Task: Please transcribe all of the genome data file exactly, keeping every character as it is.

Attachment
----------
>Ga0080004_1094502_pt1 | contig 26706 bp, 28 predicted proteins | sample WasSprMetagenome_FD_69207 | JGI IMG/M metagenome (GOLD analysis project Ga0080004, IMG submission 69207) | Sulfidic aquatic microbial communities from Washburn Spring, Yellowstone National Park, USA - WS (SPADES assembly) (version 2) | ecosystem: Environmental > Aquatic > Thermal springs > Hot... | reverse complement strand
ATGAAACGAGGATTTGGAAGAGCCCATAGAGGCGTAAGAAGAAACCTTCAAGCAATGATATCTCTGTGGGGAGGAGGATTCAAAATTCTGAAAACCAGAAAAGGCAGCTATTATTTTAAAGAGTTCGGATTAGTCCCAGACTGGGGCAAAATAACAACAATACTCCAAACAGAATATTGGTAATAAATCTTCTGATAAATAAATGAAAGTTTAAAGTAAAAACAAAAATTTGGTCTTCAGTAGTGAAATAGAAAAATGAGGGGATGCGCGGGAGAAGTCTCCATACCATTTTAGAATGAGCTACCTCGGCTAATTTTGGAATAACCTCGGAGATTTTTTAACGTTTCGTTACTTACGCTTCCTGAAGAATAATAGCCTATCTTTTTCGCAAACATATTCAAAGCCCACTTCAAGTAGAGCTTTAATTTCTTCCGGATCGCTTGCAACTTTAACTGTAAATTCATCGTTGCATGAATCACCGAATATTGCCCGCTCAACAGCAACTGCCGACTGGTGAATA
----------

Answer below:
>Ga0080004_1094502_pt1 | contig 26706 bp, 28 predicted proteins | sample WasSprMetagenome_FD_69207 | JGI IMG/M metagenome (GOLD analysis project Ga0080004, IMG submission 69207) | Sulfidic aquatic microbial communities from Washburn Spring, Yellowstone National Park, USA - WS (SPADES assembly) (version 2) | ecosystem: Environmental > Aquatic > Thermal springs > Hot... | reverse complement strand
ATGAAACGAGGATTTGGAAGAGCCCATAGAGGCGTAAGAAGAAACCTTCAAGCAATGATATCTCTGTGGGGAGGAGGATTCAAAATTCTGAAAACCAGAAAAGGCAGCTATTATTTTAAAGAGTTCGGATTAGTCCCAGACTGGGGCAAAATAACAACAATACTCCAAACAGAATATTGGTAATAAATCTTCTGATAAATAAATGAAAGTTTAAAGTAAAAACAAAAATTTGGTCTTCAGTAGTGAAATAGAAAAATGAGGGGATGCGCGGGAGAAGTCTCCATACCATTTTAGAATGAGCTACCTCGGCTAATTTTGGAATAACCTCGGAGATTTTTTAACGTTTCGTTACTTACGCTTCCTGAAGAATAATAGCCTATCTTTTTCGCAAACATATTCAAAGCCCACTTCAAGTAGAGCTTTAATTTCTTCCGGATCGCTTGCAACTTTAACTGTAAATTCATCGTTGCATGAATCACCGAATATTGCCCGCTCAACAGCAACTGCCGACTGGTGAATA